usr             sys -wi-ao 8.00G        /dev/sda5(0)
usr             sys -wi-ao 8.00G        /dev/sda5(1856)
var             sys -wi-ao 2.00G        /dev/sda5(224)
var             sys -wi-ao 2.00G        /dev/sda5(1824)

So now we have our LV mirrored with copies on both PVs. Just for test, we can verify the content of the file.

[root@r2d2 ~]# md5sum /mnt/random
596c35b949baf46b721744a13f76a258 /mnt/random

Seems fine. :)

Last step, the one where we have to be more careful, is removing mirror copy from old PV. We have to be more careful because the PV name in this case is the name of a PV we want to remove from mirroring, which is the opposite from what we had when establishing the mirror. If we use wrong PV name we will end up on the begining, with LV on a wrong PV and without mirroring.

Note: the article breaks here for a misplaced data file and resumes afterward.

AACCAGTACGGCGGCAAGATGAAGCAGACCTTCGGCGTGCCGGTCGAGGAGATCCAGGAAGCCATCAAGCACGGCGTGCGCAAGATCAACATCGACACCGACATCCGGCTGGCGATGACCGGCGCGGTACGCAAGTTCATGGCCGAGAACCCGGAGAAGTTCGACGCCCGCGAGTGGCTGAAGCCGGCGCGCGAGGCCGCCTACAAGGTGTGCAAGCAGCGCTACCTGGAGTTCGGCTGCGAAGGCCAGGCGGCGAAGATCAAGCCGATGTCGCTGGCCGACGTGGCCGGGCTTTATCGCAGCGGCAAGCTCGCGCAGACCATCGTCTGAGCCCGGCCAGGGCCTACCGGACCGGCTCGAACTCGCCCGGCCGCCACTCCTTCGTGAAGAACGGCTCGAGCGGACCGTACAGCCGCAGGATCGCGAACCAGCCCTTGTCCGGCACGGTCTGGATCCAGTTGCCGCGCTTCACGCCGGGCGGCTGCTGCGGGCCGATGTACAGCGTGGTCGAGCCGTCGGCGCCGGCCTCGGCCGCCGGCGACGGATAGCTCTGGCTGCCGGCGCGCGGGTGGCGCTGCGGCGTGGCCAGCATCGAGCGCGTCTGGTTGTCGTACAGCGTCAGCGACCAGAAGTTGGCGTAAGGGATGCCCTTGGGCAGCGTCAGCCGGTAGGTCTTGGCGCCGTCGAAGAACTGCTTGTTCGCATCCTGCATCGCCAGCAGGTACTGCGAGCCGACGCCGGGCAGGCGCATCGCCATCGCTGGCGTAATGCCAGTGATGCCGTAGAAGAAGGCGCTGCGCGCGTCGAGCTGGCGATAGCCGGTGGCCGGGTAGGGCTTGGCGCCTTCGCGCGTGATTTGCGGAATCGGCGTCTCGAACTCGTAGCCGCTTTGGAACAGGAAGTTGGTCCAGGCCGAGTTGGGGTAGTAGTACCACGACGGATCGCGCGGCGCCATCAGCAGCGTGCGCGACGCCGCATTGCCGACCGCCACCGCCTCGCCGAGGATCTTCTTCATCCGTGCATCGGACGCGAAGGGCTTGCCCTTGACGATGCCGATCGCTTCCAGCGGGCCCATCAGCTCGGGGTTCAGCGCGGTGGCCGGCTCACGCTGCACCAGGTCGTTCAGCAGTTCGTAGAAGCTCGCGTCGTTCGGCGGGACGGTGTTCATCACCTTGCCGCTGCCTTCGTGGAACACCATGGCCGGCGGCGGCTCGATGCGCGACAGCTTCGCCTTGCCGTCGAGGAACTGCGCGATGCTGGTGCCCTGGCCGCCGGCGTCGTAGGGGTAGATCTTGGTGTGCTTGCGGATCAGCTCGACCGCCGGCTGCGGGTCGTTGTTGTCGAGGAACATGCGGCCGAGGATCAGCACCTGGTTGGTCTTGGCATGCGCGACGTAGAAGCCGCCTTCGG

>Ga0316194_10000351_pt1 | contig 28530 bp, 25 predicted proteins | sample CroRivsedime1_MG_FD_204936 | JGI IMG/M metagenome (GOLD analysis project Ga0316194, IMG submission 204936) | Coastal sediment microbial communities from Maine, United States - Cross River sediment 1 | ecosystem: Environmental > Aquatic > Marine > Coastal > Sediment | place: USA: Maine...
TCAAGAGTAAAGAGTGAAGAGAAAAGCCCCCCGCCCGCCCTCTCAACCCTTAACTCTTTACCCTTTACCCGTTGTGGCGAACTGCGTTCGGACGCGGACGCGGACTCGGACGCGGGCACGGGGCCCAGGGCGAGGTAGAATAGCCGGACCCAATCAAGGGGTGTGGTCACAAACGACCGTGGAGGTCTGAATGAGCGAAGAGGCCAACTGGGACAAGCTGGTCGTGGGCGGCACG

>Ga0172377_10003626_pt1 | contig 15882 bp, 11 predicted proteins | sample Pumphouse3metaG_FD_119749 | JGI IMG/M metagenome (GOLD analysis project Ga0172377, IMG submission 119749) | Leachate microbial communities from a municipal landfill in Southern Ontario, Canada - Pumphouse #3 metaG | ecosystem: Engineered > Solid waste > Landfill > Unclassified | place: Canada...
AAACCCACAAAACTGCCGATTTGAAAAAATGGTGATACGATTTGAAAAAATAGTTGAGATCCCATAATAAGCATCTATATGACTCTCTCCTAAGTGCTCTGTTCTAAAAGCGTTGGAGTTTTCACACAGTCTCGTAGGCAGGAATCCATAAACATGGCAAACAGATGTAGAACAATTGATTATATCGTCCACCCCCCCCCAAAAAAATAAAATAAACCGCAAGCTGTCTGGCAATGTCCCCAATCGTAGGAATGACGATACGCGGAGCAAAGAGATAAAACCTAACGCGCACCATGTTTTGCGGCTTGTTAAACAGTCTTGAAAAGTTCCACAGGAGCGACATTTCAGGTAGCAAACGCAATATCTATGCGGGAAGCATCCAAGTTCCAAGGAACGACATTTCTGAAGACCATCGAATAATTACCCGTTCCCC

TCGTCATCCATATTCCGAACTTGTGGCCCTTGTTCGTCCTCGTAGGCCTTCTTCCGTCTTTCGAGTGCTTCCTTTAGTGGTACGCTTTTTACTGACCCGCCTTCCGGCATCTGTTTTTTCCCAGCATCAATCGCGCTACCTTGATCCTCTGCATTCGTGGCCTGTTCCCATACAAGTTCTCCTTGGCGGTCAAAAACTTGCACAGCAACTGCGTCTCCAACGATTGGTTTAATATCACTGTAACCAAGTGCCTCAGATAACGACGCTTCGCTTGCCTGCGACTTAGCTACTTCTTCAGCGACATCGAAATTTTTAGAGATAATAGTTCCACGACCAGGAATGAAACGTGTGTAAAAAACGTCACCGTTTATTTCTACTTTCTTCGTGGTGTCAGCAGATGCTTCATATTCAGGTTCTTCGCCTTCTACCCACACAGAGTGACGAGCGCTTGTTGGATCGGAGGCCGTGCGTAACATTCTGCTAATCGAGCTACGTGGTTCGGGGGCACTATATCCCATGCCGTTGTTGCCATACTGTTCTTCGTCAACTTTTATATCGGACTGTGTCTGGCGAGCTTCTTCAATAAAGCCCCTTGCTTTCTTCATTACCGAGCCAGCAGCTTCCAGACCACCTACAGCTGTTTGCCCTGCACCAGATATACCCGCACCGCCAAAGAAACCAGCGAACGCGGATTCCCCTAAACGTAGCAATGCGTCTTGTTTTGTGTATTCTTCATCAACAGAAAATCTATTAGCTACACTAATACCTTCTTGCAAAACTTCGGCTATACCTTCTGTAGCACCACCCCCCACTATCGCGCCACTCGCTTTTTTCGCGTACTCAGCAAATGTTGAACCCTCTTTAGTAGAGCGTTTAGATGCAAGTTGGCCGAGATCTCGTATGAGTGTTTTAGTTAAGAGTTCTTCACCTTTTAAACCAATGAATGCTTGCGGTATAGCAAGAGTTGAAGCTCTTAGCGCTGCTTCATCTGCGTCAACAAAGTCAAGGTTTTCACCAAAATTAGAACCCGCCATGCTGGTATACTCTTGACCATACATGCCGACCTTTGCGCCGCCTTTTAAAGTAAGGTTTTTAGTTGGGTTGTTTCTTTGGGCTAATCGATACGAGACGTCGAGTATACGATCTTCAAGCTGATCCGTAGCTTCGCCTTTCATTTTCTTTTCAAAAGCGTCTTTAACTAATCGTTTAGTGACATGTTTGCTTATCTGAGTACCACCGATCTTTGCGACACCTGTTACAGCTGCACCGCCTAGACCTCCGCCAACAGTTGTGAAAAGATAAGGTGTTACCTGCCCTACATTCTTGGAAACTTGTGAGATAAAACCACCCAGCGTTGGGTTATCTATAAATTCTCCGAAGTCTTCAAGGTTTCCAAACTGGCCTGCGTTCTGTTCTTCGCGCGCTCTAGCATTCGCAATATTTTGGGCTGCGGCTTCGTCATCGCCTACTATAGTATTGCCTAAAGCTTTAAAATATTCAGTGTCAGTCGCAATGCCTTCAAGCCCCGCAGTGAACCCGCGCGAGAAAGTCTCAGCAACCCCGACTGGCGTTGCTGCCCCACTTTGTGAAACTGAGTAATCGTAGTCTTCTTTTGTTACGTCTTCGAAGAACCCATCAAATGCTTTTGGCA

[root@r2d2 ~]# lvconvert -m 0 sys/test /dev/sda5
Logical volume test converted.

Again we use lvs to see the status.

[root@r2d2 ~]# lvs -a -o+devices
LV   VG  Attr   LSize Devices
test sys -wi-a- 1.00G /dev/sdb1(0)

On the end, to verify that we have a clean situation, we can remount the LV and compare the content.

[root@r2d2 ~]# umount /mnt/
[root@r2d2 ~]# lvchange -an /dev/sys/test
[root@r2d2 ~]# lvchange -ay /dev/sys/test
[root@r2d2 ~]# mount /dev/sys/test /mnt
[root@r2d2 ~]# md5sum /mnt/random
596c35b949baf46b721744a13f76a258 /mnt/random

Everything fine. :)

Just a small note for the end. In case you try to create a mirror on a logical volume that was not yet activated, sync of the mirror will start after the activation.

[root@r2d2 ~]# lvconvert -m 1 sys/test /dev/sdb1 --mirrorlog core
Conversion starts after activation

1 Response to “Linux LVM: logical volume migration”

  1. 1 ezaton Feb 17th, 2011 at 5:08 pm

    Indeed, LVM PV migration is a very nice feature.
    Migration, however, is incompatible with LVM snapshots. You will have to remove your snapshots *before* you migrate. This is the case because LVM snapshots and LVM mirror are incompatible.
    That’s real pity.